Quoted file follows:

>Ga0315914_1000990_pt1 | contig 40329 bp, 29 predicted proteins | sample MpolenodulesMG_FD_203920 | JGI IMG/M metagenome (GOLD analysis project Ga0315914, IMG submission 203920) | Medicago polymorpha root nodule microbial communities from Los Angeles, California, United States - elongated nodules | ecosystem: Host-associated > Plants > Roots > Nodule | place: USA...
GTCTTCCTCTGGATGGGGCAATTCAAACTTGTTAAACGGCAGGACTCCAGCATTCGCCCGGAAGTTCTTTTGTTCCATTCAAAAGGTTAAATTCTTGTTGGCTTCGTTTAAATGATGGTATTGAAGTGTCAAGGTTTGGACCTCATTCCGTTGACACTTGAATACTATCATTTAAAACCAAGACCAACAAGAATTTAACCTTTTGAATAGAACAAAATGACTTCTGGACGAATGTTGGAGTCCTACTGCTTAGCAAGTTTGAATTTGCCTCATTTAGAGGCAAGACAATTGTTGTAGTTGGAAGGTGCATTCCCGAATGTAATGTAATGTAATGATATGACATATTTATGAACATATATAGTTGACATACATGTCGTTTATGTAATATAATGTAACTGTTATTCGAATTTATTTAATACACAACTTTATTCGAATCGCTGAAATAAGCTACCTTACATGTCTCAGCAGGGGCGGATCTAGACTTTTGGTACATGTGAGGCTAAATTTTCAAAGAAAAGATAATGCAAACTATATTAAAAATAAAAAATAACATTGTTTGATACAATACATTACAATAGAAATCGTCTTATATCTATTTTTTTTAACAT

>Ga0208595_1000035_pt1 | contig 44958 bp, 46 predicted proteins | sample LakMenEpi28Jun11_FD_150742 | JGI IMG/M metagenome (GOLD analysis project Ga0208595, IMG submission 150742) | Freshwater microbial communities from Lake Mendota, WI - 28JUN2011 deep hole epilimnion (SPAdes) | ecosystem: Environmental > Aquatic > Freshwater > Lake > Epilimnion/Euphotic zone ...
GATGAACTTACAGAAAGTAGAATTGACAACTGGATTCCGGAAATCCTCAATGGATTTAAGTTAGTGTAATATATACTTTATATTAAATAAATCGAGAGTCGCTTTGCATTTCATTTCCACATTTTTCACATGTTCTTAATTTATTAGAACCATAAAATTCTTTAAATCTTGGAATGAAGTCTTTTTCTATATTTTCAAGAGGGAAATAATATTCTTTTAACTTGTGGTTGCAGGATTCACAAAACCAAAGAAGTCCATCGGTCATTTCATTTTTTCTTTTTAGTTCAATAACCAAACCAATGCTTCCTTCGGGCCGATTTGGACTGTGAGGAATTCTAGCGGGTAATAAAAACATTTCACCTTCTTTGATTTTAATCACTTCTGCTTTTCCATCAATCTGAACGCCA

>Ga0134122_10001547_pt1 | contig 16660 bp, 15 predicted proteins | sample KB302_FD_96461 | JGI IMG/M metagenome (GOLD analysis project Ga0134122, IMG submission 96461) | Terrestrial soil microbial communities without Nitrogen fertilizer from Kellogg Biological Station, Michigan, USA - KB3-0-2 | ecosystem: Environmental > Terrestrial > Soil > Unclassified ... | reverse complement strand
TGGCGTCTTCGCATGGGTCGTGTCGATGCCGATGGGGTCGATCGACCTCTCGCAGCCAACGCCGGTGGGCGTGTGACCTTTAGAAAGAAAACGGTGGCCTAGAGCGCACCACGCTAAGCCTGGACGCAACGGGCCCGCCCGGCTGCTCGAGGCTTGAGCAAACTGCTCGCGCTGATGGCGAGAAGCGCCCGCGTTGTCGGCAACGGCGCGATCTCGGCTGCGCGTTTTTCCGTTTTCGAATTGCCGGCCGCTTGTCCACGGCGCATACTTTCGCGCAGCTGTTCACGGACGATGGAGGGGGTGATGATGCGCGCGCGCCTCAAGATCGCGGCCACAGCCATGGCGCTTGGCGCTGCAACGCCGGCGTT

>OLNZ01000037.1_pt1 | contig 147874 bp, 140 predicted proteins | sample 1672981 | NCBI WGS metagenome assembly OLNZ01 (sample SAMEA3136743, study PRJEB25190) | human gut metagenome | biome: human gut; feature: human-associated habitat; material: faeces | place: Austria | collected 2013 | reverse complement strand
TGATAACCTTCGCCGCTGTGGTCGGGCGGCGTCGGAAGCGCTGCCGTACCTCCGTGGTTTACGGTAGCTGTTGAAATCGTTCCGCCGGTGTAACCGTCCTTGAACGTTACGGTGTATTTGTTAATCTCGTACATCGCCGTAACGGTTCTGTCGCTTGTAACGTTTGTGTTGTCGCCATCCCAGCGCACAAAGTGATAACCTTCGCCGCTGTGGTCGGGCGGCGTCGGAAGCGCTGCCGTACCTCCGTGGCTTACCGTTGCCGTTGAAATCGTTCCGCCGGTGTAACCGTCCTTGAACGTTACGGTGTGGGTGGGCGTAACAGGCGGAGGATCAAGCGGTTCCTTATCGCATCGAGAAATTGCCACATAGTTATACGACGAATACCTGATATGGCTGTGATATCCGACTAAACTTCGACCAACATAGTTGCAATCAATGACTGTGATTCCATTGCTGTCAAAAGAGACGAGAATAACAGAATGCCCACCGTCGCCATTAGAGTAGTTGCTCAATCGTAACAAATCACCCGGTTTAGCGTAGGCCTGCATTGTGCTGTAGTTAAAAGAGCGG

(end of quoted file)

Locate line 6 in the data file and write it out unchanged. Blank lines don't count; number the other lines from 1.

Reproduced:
TGGCGTCTTCGCATGGGTCGTGTCGATGCCGATGGGGTCGATCGACCTCTCGCAGCCAACGCCGGTGGGCGTGTGACCTTTAGAAAGAAAACGGTGGCCTAGAGCGCACCACGCTAAGCCTGGACGCAACGGGCCCGCCCGGCTGCTCGAGGCTTGAGCAAACTGCTCGCGCTGATGGCGAGAAGCGCCCGCGTTGTCGGCAACGGCGCGATCTCGGCTGCGCGTTTTTCCGTTTTCGAATTGCCGGCCGCTTGTCCACGGCGCATACTTTCGCGCAGCTGTTCACGGACGATGGAGGGGGTGATGATGCGCGCGCGCCTCAAGATCGCGGCCACAGCCATGGCGCTTGGCGCTGCAACGCCGGCGTT